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FASB continues to develop its alternative impairment model

  • FASB (US Financial Accounting Standards Board) Image

Sep 10, 2012

Last week, the US Financial Accounting Standards Board (FASB) continued deliberating the current expected credit loss (CECL) model, its proposed impairment model for financial assets. The Board discussed (1) the need for a nonaccrual principle and (2) how the CECL model should be applied to debt securities and other debt instruments measured at fair value through other comprehensive income (FV-OCI).

Nonaccrual accounting

The Board tentatively decided to require nonaccrual accounting if “it is not probable that the entity will receive full payment of principal or interest (that is, when the entity can no longer assert that the likelihood of collection is probable).”1 The cost recovery method2 would be used if “it is not probable that the entity will receive full payment of principal.” In contrast, if the full payment of principal is probable, but the full payment of interest is not, the entity would apply the cash basis method3 to the nonaccrual asset.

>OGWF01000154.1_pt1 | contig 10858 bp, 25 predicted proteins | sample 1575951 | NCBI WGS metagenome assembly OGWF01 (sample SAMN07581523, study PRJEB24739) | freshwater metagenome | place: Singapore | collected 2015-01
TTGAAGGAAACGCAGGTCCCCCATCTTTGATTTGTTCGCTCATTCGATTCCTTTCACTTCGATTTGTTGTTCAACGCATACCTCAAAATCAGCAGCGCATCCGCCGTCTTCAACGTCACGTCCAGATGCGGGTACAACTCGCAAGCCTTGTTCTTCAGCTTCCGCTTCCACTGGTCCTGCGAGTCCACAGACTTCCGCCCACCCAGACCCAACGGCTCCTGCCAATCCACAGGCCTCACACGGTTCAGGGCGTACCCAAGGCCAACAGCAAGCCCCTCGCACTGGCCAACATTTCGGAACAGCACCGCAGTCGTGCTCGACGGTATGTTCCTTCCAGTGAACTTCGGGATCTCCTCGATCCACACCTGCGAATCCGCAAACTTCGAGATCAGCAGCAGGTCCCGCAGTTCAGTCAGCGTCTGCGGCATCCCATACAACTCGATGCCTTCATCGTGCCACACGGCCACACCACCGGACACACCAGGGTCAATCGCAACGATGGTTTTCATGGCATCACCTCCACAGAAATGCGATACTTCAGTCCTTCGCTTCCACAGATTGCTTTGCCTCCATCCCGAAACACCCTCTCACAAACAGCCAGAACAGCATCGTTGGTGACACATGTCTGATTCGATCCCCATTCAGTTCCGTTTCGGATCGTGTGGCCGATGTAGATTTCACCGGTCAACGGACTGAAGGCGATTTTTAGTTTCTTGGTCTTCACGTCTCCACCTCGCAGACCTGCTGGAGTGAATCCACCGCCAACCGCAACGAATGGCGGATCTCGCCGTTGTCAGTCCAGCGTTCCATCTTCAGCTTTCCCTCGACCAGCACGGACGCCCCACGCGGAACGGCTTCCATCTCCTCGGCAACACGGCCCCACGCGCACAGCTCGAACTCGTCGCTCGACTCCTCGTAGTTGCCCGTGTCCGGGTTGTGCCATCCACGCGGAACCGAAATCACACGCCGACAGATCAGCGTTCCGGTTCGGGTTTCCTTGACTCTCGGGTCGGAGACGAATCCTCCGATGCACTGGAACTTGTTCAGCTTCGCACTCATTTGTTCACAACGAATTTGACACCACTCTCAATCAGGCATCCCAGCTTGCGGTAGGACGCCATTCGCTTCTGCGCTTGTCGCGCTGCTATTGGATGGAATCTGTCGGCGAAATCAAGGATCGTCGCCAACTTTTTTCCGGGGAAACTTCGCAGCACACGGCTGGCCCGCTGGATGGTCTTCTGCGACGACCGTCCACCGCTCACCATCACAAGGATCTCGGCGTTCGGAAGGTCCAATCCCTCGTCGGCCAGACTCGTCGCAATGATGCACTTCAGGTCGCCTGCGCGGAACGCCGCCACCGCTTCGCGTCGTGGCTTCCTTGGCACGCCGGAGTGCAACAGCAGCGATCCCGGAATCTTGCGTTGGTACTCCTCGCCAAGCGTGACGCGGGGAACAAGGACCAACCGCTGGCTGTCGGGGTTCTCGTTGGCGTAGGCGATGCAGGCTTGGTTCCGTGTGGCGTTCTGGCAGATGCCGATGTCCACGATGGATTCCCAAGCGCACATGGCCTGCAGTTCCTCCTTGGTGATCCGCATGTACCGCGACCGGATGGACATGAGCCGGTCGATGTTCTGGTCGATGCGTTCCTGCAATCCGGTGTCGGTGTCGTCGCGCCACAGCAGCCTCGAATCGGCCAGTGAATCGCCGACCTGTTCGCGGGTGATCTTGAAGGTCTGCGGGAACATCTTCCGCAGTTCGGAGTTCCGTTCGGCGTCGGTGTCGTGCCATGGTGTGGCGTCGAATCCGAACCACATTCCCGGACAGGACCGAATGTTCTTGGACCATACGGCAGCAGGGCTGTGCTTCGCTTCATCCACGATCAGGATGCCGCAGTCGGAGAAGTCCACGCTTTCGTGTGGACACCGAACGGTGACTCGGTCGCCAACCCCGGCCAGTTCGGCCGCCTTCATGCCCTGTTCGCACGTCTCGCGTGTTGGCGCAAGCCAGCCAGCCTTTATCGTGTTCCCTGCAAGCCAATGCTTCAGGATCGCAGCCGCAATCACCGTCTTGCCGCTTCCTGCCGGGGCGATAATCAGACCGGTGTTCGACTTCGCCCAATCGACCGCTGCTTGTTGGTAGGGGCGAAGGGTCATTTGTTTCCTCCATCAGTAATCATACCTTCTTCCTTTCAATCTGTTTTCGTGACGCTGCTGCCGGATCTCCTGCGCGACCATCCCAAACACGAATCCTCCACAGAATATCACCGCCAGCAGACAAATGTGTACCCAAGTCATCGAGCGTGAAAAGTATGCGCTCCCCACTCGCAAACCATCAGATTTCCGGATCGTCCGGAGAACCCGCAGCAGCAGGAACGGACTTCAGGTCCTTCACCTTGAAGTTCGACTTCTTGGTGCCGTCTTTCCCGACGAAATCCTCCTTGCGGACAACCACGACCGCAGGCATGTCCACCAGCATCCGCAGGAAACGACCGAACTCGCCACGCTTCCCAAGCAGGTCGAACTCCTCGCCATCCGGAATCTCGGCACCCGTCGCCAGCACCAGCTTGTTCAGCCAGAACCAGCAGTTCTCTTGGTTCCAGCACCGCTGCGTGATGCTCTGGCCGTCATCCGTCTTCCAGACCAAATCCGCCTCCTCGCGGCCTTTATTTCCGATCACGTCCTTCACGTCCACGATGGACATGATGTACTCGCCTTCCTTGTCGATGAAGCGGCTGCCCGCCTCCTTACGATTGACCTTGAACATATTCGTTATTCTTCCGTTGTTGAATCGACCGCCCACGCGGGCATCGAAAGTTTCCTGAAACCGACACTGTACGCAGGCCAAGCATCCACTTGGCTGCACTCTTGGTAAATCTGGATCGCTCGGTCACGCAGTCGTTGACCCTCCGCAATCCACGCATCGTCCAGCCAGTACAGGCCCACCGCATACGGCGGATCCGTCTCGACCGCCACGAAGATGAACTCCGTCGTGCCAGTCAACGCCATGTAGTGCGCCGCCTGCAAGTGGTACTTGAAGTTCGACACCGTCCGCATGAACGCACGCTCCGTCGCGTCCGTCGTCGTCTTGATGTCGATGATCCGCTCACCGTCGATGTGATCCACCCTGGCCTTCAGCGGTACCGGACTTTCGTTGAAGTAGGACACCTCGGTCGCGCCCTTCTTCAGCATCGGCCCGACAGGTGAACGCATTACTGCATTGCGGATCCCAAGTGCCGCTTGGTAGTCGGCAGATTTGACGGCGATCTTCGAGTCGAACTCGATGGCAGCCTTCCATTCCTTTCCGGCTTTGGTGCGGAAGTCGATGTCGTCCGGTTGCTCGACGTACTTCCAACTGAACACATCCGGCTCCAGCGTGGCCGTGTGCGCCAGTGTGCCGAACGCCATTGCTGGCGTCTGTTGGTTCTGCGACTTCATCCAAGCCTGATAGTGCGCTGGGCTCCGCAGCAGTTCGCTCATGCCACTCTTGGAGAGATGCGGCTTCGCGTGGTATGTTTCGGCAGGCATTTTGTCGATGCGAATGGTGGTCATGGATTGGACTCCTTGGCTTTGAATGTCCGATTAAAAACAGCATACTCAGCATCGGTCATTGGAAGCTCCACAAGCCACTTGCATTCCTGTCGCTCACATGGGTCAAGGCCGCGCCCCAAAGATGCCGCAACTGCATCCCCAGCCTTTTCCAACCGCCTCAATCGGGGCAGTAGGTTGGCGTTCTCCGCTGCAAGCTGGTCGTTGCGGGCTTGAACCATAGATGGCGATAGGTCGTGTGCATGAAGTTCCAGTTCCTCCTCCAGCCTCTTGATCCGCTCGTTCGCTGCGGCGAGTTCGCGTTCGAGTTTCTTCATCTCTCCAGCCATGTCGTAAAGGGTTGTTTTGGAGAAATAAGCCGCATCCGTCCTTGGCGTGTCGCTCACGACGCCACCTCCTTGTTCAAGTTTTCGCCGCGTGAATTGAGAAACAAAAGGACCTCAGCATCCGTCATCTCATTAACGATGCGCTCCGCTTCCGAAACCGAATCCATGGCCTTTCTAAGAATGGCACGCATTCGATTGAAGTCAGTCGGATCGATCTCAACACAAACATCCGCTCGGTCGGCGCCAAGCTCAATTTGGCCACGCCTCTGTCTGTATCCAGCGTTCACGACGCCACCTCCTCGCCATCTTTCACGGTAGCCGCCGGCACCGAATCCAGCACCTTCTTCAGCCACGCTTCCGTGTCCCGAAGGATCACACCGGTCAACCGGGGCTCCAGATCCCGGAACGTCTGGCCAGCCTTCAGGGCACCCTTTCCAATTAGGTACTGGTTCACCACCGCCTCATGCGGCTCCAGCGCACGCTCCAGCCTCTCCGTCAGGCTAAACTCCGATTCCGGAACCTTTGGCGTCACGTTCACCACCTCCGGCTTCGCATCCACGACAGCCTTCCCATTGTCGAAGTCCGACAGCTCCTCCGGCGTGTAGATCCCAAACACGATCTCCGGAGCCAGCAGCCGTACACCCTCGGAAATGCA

Debt securities and other debt instruments measured at FV-OCI

The Board also tentatively decided that as a practical expedient, an entity would not be required to recognise an impairment allowance under the CECL model for financial assets classified as FV-OCI if such assets meet both of the following conditions:

  • The fair value of the financial asset is greater than its amortised cost basis.
  • The amount of expected credit loss is insignificant.

For more information about the FASB’s decisions reached to date on its alternative impairment model, see our earlier story.

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1 See the Board’s summary of decisions for the September 7, 2012, meeting.

2 Under the cost recovery method, an entity records cash receipts first as a reduction to the carrying amount of the asset. Once the entity recovers the entire carrying amount, it then applies additional cash payments it receives to recover any previously written-off amounts of principal and records any excess as interest income.

3 Under the cash basis method, the entity recognises interest income as it receives cash payments. It then applies cash payments in excess of contractual interest to reduce the principal balance of the asset and records any excess as a recovery of previously written-off amounts of principal.

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